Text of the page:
Is there any situation, where git merge command uses frequent committing in one or both branches to prevent merge conflict (as opossed to one giant commit of week-long work followed by immidiate merge), or are those things independent?


Making several small commits rather than one big one will not magically prevent conflicts, but it usually makes them less frequent and easier to deal with.

If you commit and push lots of small changes to master, then it's harder for conflicts to arise in the first place, since less code is changing between commits and the other developers will see some of your changes before they start to make their own.

If you have a feature branch that's broken up into lots of small commits when you merge, then the merge is done one commit at a time, so if there are a lot of conflicts, you only have to resolve one commit's worth of conflicts at a time, which is usually a lot easier than resolving them all at once.

The git merge command itself does not perform any commits, except for a single "merge commit" if necessary. It will not retroactively split an existing commit into several smaller commits or anything like that (I don't believe there's an easy way to do that in git, or any other VCS).

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  • Can you show documentation for the "fact" that merge is done "one commit at a time". I am familiar with this behavior for rebase, but not for merge. I could be missing something, though. – Joseph K. Strauss Feb 9 '15 at 0:41
  • Note: The way to split the last commit into smaller ones in git would be: Reset the last commit, then git add --interactive (using "edit" where needed) to build logical units to commit individually. To make sure not to create invalid (= non-compilable) commits, do a git stash, make, git stash pop after each (partial) commit. – U. Windl Dec 28 '19 at 19:35

Frequent committing and merge conflicts are independent of each other. By committing often you reduce the probability of a merge conflict, you cannot eliminate it. If two people both clone a repository, change the same line in a file, commit, and push it then it will result in a merge conflict. It does not matter how quick they were.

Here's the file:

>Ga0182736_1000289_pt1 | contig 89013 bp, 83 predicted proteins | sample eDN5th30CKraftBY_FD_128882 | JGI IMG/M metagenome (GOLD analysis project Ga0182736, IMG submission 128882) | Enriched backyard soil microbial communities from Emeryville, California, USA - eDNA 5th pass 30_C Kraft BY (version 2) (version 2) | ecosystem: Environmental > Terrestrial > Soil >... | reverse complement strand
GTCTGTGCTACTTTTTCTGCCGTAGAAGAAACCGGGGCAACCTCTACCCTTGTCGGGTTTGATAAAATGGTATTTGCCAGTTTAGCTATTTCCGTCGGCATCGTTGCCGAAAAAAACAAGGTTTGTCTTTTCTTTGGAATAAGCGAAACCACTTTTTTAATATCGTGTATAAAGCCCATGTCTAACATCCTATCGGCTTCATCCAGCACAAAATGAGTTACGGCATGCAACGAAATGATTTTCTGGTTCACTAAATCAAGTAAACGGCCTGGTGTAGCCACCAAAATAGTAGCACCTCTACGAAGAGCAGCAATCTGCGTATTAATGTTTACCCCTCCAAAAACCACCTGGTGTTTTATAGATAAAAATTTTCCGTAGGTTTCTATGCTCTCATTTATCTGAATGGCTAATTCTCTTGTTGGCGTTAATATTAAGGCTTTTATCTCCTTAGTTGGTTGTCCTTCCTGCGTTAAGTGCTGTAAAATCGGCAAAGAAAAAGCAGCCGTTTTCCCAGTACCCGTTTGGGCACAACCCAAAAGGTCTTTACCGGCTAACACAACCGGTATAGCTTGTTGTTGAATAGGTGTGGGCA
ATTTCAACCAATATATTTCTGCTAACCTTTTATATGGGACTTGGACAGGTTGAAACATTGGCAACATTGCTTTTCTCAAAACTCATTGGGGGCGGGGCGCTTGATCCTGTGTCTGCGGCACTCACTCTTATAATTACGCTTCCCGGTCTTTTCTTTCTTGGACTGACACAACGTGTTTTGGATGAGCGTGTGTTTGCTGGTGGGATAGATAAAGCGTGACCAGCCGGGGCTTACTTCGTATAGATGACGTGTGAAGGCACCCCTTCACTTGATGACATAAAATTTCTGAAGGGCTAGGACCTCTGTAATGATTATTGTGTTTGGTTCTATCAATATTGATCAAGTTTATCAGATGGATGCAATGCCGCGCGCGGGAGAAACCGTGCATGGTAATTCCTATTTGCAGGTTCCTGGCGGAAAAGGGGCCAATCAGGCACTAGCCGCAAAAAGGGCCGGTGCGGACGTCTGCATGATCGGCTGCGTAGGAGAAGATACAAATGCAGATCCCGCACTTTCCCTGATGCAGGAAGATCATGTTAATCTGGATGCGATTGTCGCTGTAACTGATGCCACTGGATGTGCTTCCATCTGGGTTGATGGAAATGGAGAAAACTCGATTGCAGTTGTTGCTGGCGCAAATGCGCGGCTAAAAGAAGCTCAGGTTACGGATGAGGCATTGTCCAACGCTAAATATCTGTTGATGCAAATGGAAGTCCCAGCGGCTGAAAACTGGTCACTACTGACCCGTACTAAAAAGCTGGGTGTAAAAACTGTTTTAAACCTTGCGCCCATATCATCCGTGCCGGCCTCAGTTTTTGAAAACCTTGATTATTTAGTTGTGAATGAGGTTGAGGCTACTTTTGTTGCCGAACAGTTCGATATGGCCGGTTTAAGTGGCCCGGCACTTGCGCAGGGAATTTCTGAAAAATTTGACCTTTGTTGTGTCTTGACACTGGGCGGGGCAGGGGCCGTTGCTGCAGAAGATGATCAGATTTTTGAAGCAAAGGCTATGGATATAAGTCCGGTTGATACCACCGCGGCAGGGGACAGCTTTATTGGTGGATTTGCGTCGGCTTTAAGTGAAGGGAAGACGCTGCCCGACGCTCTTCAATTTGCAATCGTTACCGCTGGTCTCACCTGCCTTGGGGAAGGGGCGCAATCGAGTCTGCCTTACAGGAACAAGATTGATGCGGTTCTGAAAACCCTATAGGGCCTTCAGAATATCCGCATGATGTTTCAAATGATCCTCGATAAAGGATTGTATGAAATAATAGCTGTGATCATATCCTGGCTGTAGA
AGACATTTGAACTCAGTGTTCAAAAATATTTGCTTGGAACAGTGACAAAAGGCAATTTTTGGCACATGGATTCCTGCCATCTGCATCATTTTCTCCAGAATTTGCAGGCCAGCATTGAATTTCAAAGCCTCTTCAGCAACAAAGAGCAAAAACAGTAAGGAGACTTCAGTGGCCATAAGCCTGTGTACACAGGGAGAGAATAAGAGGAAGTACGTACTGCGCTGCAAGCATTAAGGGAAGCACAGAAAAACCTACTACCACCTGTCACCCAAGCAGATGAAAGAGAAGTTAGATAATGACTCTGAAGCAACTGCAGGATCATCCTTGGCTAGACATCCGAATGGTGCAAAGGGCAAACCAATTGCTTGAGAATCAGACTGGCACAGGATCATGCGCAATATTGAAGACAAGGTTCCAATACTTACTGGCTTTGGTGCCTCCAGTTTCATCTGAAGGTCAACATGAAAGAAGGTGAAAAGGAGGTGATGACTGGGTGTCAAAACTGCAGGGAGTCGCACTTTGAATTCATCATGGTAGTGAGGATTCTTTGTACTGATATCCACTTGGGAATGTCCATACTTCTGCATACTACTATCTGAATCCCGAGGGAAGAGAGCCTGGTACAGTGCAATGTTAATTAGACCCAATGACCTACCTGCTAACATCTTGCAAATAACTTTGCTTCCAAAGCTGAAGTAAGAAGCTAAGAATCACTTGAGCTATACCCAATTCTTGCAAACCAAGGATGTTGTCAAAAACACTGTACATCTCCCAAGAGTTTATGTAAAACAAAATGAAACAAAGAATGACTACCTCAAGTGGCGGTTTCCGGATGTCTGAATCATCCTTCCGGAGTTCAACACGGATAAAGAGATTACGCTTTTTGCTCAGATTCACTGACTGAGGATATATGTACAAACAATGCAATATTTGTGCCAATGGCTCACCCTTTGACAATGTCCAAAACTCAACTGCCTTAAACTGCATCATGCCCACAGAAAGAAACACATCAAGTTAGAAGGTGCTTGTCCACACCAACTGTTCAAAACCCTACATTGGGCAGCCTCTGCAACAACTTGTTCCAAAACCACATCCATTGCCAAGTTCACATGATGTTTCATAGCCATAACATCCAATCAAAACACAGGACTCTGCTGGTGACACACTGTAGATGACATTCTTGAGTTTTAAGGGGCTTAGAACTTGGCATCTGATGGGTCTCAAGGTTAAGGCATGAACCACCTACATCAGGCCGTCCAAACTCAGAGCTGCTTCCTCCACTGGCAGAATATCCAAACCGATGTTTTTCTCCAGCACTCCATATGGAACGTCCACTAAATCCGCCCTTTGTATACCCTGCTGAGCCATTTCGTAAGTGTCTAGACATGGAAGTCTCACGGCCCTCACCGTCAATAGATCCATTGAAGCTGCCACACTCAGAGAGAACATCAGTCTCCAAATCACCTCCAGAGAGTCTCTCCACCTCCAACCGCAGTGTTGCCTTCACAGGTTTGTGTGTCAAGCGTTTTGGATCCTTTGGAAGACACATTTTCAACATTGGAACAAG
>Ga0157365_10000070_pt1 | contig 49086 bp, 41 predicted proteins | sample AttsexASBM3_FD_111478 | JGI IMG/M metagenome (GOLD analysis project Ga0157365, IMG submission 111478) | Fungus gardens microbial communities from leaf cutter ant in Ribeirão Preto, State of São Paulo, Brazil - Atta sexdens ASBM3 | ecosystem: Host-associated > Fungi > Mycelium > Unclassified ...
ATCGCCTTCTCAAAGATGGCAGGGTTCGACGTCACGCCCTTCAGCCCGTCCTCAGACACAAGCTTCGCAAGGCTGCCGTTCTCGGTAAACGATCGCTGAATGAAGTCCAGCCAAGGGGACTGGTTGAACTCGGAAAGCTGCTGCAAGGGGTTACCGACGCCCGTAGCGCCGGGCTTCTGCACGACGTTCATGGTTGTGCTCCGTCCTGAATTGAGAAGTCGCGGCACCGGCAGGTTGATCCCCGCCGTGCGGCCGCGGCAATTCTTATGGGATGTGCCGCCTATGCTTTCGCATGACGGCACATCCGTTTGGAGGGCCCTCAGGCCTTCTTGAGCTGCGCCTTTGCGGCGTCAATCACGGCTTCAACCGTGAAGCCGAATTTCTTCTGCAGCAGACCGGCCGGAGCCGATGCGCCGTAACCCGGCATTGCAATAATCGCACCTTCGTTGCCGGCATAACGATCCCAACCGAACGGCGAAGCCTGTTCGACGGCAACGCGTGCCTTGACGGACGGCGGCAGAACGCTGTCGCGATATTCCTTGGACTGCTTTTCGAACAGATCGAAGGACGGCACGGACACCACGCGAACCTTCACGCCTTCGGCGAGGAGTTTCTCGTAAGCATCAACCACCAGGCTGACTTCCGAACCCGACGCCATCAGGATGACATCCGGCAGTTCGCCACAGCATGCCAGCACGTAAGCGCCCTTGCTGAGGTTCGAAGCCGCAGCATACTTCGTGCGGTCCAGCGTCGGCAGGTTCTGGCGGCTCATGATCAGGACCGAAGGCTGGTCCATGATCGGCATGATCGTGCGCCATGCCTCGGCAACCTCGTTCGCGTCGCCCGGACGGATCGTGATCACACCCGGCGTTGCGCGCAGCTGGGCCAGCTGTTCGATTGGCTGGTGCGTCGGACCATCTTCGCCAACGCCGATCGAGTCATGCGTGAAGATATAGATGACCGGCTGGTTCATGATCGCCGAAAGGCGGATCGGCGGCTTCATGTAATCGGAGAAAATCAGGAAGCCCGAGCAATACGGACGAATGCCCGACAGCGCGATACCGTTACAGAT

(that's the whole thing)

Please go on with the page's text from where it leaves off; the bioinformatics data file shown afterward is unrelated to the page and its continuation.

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  • "By committing often you reduce the probability of a merge conflict,": If you split one commit with one conflict into three commits with only one conflict in a single commit, the relative probability per commit will be less, but absolutely a merge conflict will be a merge conflict still. – U. Windl Dec 28 '19 at 19:24

Not a direct answer, just the practice that works best for me:

  • Have a central repository with a master branch in it.
  • Clone / pull the central repo's master branch before taking on a new task / ticket / feature.
  • As you go, do local commits often.
  • After each commit, or at least periodically, do a git pull --rebase. This will put your current work on top of master's most recent state. Since you do it often, automatic merges will usually suffice. When conflicts arise, they will arise on your branch and will be hopefully small.
  • When you are done and ready to push your feature, you have zero conflicts, by definition.

I usually don't work on the master branch locally but instead make a separate named branch (or several, try various approaches); this prevents me from an accidental push.

Even better is if you have a code review tool like Gerrit installed, and your master repo can't be directly pushed to (only via code review).

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  • There are problems with this approach: "As you go, do local commits often.": Why? – U. Windl Dec 28 '19 at 19:26
  • "git pull --rebase": This may ruin the work you did, requiring you to change code more frequently that necessary. The only advantage I see is this: Your future work after the rebase may be free of further conflicts. – U. Windl Dec 28 '19 at 19:30
  • @U.Windl: The whole idea is to do it frequently, so any change required is small and hopefully obvious. It avoids a bigger problem when you need to merge and change a lot, and risk to end up with a square peg and a round hole. That can indeed ruin your work. – 9000 Dec 28 '19 at 22:26

While frequent commits will not reduce the absolute occurrences of merge conflicts, but making them easier to resolve (at first sight), the truth is different: Commits don't come independently; usually they are a logical unit of work each. If the logical unit of work consists of several commits on a branch, the total merge conflicts will be the same when merging the branch, whether it's one big commit, or multiple smaller commits.

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